Let’s be clear: Kids should NOT smoke marijuana
This week, the federal government’s tabled Bill C-45 would allow adults to legally possess and use small amounts of recreational marijuana. The bill would make it a criminal offence to sell pot to minors but it would not be crime for youth to possess small amounts of it.
The introduction of the Bill was met with a strongly worded editorial in the Canadian Medical Association Journal:
“Simply put, cannabis should not be used by young people. It is toxic to their cortical neuronal networks, with both functional and structural changes seen in the brains of youth who use cannabis regularly.”
The CMAJ references the Position Statement of the Canadian Pediatric Society. Scientific evidence strongly links marijuana use in youth to:
1. cannabis dependence and other substance use disorders
2. the initiation and maintenance of tobacco smoking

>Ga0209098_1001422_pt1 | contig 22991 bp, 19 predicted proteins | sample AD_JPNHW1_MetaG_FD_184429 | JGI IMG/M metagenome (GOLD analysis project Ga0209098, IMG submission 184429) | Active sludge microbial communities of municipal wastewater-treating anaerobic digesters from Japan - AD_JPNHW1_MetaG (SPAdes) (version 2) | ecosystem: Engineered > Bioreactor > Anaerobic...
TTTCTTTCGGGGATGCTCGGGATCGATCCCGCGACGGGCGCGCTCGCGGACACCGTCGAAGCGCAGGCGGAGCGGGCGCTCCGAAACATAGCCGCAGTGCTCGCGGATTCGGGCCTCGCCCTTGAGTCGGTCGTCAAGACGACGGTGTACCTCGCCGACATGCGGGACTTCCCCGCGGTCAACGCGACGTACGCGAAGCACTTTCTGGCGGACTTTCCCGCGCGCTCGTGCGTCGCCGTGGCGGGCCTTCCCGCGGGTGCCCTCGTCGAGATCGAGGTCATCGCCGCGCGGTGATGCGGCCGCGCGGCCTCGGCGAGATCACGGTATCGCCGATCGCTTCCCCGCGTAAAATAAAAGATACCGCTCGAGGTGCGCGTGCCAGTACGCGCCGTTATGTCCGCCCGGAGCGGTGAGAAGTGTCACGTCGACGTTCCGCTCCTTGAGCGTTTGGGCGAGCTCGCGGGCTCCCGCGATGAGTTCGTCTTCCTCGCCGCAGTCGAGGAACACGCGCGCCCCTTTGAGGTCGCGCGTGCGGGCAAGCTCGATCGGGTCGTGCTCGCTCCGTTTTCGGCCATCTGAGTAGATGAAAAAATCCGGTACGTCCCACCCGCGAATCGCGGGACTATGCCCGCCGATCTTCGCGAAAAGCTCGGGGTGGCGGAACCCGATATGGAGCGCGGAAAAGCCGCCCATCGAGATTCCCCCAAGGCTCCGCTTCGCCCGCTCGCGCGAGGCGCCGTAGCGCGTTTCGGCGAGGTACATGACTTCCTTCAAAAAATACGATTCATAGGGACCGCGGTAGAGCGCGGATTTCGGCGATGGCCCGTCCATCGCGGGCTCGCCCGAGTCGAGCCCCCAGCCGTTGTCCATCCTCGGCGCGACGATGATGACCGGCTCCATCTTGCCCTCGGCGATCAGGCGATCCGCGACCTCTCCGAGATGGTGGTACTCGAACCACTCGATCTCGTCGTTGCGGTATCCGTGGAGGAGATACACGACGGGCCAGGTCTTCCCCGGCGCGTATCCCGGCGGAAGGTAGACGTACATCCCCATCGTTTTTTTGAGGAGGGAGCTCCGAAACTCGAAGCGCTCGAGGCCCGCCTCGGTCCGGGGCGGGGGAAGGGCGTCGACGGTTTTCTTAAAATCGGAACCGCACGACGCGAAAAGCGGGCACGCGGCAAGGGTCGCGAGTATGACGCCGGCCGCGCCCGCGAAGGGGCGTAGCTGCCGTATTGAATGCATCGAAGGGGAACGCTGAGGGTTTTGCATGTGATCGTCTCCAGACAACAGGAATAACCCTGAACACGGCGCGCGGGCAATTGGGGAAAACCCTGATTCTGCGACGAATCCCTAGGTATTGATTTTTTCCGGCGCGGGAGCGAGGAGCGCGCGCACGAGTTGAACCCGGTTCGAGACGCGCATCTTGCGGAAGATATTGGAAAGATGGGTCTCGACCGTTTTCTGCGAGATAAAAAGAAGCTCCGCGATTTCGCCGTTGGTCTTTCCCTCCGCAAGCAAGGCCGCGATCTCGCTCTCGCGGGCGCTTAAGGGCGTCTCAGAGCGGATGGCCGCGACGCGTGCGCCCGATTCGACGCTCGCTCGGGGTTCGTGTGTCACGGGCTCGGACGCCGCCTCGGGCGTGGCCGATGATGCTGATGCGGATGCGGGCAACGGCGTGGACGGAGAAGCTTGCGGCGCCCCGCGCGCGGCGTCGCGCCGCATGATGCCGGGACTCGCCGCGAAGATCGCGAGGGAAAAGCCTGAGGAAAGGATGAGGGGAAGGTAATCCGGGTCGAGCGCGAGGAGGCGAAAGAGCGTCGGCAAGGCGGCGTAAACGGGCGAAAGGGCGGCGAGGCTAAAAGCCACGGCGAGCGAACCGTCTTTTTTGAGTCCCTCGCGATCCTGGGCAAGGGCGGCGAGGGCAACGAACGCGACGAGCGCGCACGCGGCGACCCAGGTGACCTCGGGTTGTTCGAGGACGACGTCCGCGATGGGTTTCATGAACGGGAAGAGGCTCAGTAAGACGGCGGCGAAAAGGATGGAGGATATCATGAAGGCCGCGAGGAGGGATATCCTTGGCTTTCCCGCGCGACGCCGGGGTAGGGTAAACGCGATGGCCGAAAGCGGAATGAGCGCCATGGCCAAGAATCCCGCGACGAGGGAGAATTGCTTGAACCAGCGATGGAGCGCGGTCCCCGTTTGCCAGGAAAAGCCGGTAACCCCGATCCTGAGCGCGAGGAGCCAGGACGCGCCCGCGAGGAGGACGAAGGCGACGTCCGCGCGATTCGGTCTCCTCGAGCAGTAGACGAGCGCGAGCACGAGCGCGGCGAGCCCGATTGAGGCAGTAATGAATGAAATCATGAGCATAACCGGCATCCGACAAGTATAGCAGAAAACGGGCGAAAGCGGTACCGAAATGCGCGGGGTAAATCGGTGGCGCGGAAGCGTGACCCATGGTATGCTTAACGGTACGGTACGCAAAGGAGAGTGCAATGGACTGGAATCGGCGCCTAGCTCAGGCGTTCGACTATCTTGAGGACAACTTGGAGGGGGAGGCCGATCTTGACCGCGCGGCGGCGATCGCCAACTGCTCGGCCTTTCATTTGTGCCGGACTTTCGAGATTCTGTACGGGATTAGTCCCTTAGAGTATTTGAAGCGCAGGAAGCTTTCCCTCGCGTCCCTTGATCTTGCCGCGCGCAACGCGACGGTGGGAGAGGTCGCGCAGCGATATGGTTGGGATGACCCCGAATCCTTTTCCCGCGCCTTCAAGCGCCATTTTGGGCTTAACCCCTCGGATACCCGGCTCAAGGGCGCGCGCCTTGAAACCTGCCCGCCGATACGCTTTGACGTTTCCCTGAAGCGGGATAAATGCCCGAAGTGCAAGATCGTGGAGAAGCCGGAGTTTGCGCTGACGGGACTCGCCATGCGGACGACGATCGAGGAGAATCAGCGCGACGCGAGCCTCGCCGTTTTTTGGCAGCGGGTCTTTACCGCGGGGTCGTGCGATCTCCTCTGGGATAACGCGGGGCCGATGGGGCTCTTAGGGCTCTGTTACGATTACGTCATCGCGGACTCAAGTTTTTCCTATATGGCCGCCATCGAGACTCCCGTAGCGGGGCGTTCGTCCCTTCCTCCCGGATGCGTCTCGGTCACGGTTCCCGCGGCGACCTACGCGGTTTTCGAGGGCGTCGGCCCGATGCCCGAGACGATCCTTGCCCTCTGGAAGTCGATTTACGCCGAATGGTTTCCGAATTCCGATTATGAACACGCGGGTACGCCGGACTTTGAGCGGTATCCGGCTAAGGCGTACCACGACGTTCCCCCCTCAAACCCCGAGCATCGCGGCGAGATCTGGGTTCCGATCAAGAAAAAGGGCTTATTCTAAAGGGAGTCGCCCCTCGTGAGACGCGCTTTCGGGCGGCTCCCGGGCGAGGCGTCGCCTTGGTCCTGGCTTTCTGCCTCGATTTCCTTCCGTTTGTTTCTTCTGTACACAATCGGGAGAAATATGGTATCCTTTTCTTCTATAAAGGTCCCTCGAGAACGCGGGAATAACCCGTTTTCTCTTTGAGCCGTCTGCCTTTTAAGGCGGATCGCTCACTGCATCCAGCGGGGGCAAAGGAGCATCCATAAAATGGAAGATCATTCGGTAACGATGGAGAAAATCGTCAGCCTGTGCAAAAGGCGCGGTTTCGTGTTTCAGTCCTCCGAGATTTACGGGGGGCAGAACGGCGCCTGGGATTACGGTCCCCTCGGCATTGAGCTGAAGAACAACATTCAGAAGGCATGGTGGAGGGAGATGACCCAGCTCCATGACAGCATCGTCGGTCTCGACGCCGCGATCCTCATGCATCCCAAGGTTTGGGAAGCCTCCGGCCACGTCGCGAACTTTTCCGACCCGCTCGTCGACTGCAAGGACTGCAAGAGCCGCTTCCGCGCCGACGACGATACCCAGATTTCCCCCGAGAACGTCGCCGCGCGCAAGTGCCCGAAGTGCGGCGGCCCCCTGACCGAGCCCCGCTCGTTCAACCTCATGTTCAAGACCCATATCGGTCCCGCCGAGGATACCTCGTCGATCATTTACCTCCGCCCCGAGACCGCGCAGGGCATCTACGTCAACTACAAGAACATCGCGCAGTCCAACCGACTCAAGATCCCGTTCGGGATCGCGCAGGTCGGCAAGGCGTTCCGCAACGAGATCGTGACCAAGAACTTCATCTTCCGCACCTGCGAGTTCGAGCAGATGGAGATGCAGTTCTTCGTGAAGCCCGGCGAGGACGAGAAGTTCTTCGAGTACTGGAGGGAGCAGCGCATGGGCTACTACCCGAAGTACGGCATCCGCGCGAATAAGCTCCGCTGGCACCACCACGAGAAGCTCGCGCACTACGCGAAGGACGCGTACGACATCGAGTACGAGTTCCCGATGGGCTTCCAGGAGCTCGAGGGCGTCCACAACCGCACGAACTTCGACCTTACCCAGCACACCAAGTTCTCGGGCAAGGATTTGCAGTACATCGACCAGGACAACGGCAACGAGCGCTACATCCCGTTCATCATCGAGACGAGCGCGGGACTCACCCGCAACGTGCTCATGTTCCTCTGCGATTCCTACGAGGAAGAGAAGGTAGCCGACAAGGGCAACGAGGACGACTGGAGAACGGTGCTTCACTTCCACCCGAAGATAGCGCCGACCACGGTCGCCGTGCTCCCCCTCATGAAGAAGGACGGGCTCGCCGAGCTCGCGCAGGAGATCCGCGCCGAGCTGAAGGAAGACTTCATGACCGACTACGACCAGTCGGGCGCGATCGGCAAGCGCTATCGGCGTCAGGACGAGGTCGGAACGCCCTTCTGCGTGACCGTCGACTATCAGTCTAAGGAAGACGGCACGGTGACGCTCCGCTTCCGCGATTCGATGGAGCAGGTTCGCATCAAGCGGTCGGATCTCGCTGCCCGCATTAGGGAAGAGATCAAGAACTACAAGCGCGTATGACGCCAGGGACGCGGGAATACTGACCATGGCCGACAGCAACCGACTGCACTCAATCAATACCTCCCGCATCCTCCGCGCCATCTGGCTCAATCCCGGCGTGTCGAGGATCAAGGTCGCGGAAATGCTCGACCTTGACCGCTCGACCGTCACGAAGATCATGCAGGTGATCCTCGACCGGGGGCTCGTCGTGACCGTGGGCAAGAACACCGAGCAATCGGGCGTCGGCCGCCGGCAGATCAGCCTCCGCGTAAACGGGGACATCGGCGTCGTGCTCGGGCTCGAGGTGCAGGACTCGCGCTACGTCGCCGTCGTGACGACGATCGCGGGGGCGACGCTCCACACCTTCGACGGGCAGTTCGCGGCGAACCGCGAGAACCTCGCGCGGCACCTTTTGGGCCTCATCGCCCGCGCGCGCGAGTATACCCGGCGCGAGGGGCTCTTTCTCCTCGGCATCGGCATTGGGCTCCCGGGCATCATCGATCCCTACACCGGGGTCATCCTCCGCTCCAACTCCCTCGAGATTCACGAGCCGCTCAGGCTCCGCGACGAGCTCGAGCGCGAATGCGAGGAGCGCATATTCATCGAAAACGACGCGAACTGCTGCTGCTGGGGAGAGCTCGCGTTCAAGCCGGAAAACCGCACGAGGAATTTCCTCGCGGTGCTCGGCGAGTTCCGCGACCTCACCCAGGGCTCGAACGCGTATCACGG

3. an increased presence of mental illness, including depression, anxiety and psychosis
4. impaired neurological development and cognitive decline
5. diminished school performance and lifetime achievement
The Canadian Medical Association recommends that the minimum age to buy and use marijuana be set at 21 instead of 18 years. Furthermore, the CMA stresses that restrictions be imposed on the quantity and potency of marijuana that young people can purchase and use until the age of 25.
Dr. Brian Goldman, in his blog “White Coat, Black Art” writes, “I agree that high potency marijuana use in young people is risky. But I don’t think that legislation is the solution. Canada has one of the highest rates in the world of young people using marijuana. As many as 60 per cent of 18 year olds have tried it at least once. The absence of legislation hasn’t made it that difficult for youth to obtain it. Researchers doubt that bill C-45 or any law for that matter will curb the use of cannabis by young people. Colorado has had legal marijuana for some time now, and that state has seen no increase or decrease in young people using the drug.”
He correctly concludes, “The federal government should stop suggesting that the law is intended to prevent kids from using marijuana, since that kind of message is likely to make the drug more attractive to teens.”
As debate Bill C-45 is debated and inches towards legislation, let’s make sure that we put our children’s health first.